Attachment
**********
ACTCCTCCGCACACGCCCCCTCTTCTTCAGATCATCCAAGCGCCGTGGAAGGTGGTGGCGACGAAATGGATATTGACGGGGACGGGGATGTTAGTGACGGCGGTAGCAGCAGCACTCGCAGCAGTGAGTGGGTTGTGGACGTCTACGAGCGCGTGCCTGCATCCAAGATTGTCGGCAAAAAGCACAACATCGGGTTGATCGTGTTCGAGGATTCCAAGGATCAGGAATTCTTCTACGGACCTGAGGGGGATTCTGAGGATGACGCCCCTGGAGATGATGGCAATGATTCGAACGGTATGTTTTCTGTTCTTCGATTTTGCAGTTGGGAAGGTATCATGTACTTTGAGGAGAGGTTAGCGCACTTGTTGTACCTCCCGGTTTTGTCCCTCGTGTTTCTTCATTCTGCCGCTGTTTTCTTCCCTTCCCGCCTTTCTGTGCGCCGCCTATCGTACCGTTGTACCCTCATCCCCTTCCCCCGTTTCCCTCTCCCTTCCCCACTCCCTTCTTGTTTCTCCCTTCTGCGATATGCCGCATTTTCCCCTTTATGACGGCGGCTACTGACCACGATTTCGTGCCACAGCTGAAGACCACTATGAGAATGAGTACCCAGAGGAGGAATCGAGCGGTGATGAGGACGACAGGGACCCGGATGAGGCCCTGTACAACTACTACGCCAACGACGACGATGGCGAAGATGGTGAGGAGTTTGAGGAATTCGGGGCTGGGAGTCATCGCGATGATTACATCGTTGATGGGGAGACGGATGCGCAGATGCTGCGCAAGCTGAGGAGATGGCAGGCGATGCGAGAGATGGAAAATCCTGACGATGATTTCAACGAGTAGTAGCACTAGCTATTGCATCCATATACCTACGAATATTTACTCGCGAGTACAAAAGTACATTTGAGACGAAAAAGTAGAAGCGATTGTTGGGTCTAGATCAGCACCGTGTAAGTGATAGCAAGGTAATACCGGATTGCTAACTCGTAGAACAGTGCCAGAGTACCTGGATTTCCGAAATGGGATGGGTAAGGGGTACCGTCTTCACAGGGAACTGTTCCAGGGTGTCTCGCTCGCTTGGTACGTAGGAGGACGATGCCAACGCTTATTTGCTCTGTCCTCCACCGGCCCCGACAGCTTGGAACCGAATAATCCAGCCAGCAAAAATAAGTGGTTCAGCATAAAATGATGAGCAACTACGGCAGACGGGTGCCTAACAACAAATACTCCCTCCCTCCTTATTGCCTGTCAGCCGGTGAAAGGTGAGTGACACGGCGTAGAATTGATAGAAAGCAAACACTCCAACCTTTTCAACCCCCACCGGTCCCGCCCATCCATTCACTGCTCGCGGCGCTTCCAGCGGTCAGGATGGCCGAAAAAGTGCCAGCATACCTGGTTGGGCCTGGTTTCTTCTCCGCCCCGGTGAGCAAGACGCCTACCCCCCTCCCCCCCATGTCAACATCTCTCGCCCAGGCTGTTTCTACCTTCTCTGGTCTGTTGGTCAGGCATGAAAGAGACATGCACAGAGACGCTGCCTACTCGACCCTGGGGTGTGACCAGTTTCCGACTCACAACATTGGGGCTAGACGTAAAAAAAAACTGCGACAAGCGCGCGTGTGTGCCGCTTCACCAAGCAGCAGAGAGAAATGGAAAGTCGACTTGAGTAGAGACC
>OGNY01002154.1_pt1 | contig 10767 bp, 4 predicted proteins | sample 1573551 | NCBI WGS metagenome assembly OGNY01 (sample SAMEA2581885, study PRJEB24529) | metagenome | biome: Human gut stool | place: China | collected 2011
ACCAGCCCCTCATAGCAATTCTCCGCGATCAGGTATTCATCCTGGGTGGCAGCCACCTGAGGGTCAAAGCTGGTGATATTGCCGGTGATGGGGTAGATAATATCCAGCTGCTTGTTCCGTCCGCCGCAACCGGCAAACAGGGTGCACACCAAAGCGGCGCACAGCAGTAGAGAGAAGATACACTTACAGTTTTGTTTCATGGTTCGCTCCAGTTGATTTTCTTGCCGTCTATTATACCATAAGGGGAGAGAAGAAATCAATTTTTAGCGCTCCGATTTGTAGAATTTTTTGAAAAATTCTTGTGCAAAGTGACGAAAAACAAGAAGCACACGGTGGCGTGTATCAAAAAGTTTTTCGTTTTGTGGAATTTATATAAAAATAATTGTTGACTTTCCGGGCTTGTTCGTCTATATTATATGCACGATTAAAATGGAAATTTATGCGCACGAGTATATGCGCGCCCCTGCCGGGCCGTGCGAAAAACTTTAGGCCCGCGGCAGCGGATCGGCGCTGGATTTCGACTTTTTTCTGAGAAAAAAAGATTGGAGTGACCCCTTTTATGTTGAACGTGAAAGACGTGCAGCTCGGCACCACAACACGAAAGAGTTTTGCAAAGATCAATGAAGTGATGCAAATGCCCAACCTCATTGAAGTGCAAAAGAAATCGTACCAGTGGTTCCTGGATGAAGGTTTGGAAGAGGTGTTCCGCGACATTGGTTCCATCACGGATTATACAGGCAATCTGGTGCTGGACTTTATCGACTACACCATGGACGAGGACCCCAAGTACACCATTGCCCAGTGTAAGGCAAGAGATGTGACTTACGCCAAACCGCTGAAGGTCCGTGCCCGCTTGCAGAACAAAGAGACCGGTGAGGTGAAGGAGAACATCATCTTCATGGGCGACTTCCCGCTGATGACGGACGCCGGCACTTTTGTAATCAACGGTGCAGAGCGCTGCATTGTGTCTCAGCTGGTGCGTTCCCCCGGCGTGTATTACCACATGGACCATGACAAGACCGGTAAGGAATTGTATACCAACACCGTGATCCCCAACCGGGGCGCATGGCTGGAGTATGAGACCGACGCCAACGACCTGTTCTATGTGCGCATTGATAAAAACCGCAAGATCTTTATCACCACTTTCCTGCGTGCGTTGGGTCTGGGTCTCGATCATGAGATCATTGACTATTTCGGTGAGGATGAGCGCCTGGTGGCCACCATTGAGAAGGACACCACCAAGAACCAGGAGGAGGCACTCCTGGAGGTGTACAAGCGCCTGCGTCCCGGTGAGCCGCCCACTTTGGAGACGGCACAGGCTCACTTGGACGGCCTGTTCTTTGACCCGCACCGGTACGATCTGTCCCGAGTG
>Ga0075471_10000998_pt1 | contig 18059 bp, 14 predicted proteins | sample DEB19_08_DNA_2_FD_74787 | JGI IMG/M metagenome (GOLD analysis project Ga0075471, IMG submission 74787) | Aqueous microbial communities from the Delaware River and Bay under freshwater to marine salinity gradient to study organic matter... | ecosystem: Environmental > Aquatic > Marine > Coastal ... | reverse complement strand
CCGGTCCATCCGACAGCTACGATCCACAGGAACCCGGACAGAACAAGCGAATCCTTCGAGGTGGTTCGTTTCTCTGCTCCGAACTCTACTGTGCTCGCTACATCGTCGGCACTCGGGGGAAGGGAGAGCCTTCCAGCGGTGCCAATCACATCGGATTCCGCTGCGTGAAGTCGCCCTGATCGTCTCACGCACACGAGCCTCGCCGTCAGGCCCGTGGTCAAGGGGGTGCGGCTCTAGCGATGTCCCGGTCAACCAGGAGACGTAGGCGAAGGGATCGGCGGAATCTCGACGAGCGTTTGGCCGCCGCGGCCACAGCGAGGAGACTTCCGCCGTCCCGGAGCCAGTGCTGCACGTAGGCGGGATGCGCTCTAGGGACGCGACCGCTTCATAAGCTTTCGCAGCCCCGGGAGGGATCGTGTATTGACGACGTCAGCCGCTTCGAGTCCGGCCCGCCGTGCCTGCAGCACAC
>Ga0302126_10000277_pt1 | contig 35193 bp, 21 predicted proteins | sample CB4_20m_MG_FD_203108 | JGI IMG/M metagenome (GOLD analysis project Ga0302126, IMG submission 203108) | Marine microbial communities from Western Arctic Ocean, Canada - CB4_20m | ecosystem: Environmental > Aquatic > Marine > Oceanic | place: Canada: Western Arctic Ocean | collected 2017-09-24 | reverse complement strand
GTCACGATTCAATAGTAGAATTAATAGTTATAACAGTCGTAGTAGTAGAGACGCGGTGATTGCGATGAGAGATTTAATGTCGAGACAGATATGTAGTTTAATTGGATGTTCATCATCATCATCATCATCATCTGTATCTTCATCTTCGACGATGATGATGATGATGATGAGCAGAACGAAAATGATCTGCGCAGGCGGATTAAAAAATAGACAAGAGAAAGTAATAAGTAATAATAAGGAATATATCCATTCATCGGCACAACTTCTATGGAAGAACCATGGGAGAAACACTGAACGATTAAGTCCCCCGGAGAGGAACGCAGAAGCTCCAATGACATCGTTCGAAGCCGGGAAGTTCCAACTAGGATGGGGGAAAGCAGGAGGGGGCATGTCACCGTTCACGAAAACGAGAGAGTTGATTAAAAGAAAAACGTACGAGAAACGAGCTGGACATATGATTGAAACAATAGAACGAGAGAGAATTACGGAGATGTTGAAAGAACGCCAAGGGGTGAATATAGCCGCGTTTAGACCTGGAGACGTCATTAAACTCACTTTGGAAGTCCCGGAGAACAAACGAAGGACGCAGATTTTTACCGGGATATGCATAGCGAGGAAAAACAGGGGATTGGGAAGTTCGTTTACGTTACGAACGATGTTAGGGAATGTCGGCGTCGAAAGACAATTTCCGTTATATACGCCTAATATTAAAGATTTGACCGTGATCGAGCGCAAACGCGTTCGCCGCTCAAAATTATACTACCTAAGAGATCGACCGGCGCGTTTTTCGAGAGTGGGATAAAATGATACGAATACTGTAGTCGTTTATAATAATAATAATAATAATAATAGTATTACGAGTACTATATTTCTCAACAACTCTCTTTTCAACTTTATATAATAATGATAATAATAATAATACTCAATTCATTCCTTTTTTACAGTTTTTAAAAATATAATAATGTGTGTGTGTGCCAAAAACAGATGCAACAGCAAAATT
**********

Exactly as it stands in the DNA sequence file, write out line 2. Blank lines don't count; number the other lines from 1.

>OGNY01002154.1_pt1 | contig 10767 bp, 4 predicted proteins | sample 1573551 | NCBI WGS metagenome assembly OGNY01 (sample SAMEA2581885, study PRJEB24529) | metagenome | biome: Human gut stool | place: China | collected 2011